• An investigation of the factors associated with an increased risk of psychological morbidity in burn injured patients

      Tedstone, Josephine E. (1998)
      Previous research aimed at identifying factors that increase the risk of major burns patients experiencing psychological problems post-burn has generally ignored the potential role of psychological factors. In a prospective study, patients with burn injuries ranging from < 1 per cent up to 40 per cent were interviewed within 2 weeks of sustaining the burn and followed up at ca 3 months post-burn in order to assess the effects of both non-psychological and psychological factors on their subsequent mental health. The factors investigated included burn related information, demographic information, previous psychiatric history, levels of psychological morbidity at 2 weeks post-burn, responsibility for the injury, previous life events, compensation claims and factors from the coping literature including appraisal, coping strategies and coping efficacy. Forward stepwise multiple regression analyses were used to investigate the relationships between these factors and subsequent mental health. Post-burn psychological morbidity was strongly associated with psychological factors including levels of psychological morbidity in the first 2 weeks of sustaining the injury and factors from the coping literature.;
    • An investigation of the prevalence of psychological morbidity in burn-injured patients

      Tedstone, Josephine E. (1997)
      Research on the psychological impact of burn injuries has concentrated on major burns, while small burns have been largely neglected. In a prospective study, 45 patients with burn injuries ranging from 1 per cent or less up to 40 per cent total body surface area were assessed using semi-structured interviews within 2 weeks of sustaining the burn, and followed-up at approximately 3 months postburn to investigate the prevalence of mental health problems. The prevalence of clinically significant levels of anxiety, intrusions and avoidance remained similar at 2 weeks and 3 months postburn, however, the prevalence of depression and Post Traumatic Stress Disorder (PTSD) increased 6- and 4-times, respectively, by 3 months. Patients with small burn injuries of 1 per cent or less also experienced clinically significant levels of psychological difficulties postburn. The implications for the identification of patients at risk of future psychological morbidity are discussed.;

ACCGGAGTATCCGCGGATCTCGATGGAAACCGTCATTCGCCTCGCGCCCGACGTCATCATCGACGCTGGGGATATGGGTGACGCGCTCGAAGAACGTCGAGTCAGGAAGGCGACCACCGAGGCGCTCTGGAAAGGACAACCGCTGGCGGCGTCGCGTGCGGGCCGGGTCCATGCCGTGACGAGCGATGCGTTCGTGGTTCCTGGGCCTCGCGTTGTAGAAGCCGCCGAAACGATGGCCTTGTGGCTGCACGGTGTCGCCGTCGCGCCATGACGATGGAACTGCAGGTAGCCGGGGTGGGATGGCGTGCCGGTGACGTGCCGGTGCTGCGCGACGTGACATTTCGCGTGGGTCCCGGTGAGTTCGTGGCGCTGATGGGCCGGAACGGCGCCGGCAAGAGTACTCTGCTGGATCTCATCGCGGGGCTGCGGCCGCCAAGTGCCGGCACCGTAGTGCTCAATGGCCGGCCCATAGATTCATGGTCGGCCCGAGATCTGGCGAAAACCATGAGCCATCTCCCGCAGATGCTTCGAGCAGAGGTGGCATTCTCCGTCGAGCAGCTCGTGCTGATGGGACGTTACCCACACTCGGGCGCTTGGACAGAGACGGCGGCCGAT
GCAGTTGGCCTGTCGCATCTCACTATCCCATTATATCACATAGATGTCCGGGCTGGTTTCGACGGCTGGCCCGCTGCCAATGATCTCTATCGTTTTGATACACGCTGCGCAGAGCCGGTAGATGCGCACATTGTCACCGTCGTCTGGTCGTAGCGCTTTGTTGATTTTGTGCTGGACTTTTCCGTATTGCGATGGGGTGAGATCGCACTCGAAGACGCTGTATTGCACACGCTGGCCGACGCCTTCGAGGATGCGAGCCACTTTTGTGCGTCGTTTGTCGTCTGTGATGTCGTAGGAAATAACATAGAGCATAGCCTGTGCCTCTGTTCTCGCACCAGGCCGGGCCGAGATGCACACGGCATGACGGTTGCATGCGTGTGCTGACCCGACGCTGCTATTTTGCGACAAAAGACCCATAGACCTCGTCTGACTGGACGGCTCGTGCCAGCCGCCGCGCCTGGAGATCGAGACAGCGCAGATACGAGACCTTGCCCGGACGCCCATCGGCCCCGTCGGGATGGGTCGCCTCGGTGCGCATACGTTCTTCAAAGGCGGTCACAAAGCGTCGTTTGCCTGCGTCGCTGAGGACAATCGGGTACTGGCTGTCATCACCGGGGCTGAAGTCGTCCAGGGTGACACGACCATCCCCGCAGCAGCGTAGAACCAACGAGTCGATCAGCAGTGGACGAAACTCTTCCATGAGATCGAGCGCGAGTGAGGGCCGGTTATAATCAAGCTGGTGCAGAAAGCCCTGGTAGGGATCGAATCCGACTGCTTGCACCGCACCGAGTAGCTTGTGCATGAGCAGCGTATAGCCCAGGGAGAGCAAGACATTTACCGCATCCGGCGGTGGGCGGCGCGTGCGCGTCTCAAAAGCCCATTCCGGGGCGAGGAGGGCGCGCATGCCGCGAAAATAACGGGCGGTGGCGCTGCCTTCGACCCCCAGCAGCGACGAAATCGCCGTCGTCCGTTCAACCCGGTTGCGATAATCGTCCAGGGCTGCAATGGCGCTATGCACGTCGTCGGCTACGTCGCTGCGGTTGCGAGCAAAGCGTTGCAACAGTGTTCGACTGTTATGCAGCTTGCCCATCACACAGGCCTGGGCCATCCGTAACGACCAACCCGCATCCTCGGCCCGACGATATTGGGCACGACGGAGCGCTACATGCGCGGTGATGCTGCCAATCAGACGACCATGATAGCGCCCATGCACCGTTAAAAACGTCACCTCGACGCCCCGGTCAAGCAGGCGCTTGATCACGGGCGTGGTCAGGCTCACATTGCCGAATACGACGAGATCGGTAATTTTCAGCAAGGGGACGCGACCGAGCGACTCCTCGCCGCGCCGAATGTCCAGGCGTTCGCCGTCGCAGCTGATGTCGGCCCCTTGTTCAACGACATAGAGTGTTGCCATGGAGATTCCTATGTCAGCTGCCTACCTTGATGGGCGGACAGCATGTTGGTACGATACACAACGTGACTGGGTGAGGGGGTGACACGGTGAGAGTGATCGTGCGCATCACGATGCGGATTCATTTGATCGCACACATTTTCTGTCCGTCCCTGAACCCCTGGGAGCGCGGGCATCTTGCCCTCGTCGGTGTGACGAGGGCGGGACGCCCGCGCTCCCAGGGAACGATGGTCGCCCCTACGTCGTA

• Antidepressant drugs and generic counselling for treatment of major depression in primary care: Randomised trial with patient preference arms

      Bedi, Navjot; Duggan, Conor (2001)
      Objectives: To compare the efficacy of antidepressant drugs and generic counselling for treating mild to moderate depression in general practice. To determine whether the outcomes were similar for patients with randomly allocated treatment and those expressing a treatment preference. Design: Randomised controlled trial, with patient preference arms. Follow up at 8 weeks and 12 months and abstraction of GP case notes. Setting: 31 general practices in Trent region. Participants: Patients aged 18-70 who met research diagnostic criteria for major depression; 103 patients were randomised and 220 patients were recruited to the preference arms. Main outcome measures: Difference in mean Beck depression inventory score; time to remission; global outcome assessed by a psychiatrist using all data sources; and research diagnostic criteria. Results: At 12 months there was no difference between the mean Beck scores in the randomised arms. Combining the randomised and patient preference groups, the difference in Beck scores was 0.4 (95% confidence interval -2.7 to 3.5). Patients choosing counselling did better than those randomised to it (mean difference in Beck score 4.6, 0.0 to 9.2). There was no difference in the psychiatrist's overall assessment of outcome between any of the groups. 221/265(83%) of participants with a known outcome had a remission. Median time to remission was shorter in the group randomised to antidepressants than the other three groups (2 months upsilon 3 months). 33/221 (15%) patients had a relapse. Conclusions: Generic counselling seems to be as effective as antidepressant treatment for mild to moderate depressive illness, although patients receiving antidepressants may recover more quickly. General practitioners should allow patients to have their preferred treatment.